Knocking out the competition

Hassan Chitsaz poses with his championship belts. (Bahar Sharereh)


Hassan Chitsaz, a 54-year-old Iranian American, proclaims to be the oldest active heavyweight boxing champion in the world and in history.

He is going to Irvine Valley College, graduating next month with two certificates. He holds the world record for most consecutive first or second round knockouts in history by a heavyweight fighter.


As he arrived for our interview, he is wearing a big smile, along with a black jacket that belongs to the World Boxing Council. He holds Javaanan, the world’s largest circulated Persian (Iranian) magazine, in his hand. He is on the cover.

“They call me champ. I earned that name,” Chitsaz said, “It feels good. I did it.”


His life wasn’t always rosy. When he attended high school in Iran, bullies beat him up regularly. One day a friend suggested to him to learn boxing. He listened and secretly focused on becoming a good boxer.

“I didn’t have the strength or the guts to fight back,” he said. “After a year, I wasn’t the same person, no one beat me up anymore.”


He left Iran after the Islamic Revolution in 1979 and stepped on the U.S. soil with a $100 in his pocket, no knowledge of English, and no one to show him the way.

“I didn’t have a home, a family. Never got a birthday gift,” he said with a hint of pain, “I was my own role model.”

He worked very hard and entered the American boxing world in 1992 where he met former Heavyweight Champion, Ken Norton. Norton trained Chitsaz for his ESPN debut in 1994, which led to three heavyweight victories, all by way of knockout.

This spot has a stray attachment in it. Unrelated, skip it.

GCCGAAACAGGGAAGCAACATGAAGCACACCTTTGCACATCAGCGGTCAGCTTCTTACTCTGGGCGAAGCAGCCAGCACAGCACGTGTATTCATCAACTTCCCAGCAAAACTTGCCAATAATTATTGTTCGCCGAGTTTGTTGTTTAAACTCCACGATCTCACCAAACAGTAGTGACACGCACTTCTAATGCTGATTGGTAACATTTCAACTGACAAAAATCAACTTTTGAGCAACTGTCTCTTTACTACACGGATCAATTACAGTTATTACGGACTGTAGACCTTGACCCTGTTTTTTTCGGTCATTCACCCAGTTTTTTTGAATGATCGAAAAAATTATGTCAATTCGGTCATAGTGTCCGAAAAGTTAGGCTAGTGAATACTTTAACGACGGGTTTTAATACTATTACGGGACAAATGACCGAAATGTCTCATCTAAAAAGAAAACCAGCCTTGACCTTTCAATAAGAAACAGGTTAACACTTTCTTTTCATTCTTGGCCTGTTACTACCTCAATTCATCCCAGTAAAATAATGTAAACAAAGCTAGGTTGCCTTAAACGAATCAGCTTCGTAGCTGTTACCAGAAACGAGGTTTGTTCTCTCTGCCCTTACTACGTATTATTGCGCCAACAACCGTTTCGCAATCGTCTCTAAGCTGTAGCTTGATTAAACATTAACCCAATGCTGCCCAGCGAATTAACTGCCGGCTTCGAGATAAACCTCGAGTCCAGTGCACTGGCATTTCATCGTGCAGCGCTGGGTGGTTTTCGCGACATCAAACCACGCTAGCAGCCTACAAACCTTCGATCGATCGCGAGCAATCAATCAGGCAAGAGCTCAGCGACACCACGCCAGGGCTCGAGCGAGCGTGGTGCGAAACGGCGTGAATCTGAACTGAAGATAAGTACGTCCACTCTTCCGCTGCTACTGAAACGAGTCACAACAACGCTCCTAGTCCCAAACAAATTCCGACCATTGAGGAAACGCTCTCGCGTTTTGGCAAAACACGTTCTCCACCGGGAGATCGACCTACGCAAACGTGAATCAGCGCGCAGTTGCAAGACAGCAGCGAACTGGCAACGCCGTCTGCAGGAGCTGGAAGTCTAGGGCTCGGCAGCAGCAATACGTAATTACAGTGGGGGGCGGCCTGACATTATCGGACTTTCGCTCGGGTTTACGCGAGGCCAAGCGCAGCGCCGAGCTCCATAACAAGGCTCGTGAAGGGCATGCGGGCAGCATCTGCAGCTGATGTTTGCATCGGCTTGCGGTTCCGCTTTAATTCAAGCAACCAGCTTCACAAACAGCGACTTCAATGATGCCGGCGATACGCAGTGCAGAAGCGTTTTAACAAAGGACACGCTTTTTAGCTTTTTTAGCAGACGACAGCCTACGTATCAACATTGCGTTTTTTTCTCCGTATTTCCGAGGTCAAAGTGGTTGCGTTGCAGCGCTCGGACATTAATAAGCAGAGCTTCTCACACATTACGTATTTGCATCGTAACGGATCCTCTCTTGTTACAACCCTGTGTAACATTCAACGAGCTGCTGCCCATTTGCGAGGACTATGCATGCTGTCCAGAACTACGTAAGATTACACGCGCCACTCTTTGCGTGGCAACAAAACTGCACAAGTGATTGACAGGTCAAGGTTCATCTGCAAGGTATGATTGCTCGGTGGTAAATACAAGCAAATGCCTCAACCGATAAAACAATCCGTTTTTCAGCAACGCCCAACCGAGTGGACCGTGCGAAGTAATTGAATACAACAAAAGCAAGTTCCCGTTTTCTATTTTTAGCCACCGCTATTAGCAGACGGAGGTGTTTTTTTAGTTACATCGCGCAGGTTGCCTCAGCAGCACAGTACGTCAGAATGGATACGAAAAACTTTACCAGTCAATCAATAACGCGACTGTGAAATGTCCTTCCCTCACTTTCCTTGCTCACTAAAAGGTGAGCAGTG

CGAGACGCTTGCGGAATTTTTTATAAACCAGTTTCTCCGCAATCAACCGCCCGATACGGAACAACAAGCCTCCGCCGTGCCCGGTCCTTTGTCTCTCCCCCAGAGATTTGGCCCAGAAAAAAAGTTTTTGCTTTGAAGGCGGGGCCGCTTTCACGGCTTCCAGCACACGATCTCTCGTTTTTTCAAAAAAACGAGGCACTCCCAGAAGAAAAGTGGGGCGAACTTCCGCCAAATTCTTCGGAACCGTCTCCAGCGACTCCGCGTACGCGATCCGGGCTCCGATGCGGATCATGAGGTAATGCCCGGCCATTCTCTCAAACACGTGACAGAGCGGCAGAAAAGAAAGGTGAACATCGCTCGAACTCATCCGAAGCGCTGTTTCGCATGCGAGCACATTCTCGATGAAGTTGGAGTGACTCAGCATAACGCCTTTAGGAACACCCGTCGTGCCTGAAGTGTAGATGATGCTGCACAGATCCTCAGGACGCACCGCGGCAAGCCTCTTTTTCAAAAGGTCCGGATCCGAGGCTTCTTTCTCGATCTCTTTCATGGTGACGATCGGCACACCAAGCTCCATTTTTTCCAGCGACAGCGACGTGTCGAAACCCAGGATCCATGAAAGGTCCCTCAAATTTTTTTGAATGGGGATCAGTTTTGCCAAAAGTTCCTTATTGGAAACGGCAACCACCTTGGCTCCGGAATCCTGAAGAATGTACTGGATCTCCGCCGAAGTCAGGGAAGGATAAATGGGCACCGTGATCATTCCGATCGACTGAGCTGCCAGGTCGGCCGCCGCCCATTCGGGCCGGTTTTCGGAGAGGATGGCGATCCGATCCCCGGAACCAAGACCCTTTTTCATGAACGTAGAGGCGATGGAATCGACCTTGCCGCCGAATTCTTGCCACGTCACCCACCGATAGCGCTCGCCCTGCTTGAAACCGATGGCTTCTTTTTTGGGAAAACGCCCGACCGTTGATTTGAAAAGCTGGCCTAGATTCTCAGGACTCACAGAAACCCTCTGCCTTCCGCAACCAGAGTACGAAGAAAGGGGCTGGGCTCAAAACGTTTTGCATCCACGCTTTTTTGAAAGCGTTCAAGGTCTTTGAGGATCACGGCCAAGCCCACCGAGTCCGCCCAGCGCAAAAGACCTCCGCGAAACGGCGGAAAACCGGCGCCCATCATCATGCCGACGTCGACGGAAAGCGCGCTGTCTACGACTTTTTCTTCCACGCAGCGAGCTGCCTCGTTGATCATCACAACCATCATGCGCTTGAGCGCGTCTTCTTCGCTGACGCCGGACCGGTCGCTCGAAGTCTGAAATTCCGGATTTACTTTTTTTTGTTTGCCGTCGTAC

Due to the lack of money and connections, it would take another 14 years for him to return.

“Everyone told me you are too old, too fat, too weak, but I didn’t listen. I disciplined myself,” he said with an aura of confidence.

He opened doors by losing 50 pounds in four months to fight again in 2008. He fought a total of 19 fights with no losses all by way of knockout, obtaining three championship belts, including the WBC-Intercontinental Heavyweight Champion.

“I speak with my eyes,” Chitsaz said, “In the ring, before the fight begins, I look straight in my opponent’s eyes and communicate I’m going to win.”


He also won two other championship titles last December comprising the WBC Latino Heavyweight championship. Dubbed the “Iranian Assassin,” he points out that he has never been a bully fighter.

“I don’t fight because I like to hurt people,” he said. “In the ring, my opponent is a human being. I believe in conscience. I box because it makes me strong. It gives me self-respect.”


He has broken his nose many times. The way he says ‘many’ makes it obvious that he has lost count.

“I had a surgery on my nose to remove the cartilage, because otherwise it would bleed,” he added. “And in boxing, if you bleed, you can’t continue fighting. The referee will stop it.”

He is going on a world tour next month starting with Dubai, followed by Australia, England, Germany, and the Caribbean, where he will be defending his belts.


He starts training three weeks prior to a fight which comprises two hours a day on the treadmill and plenty of shadow boxing—sparring with an imaginary partner. He also does weight training but not heavy sets.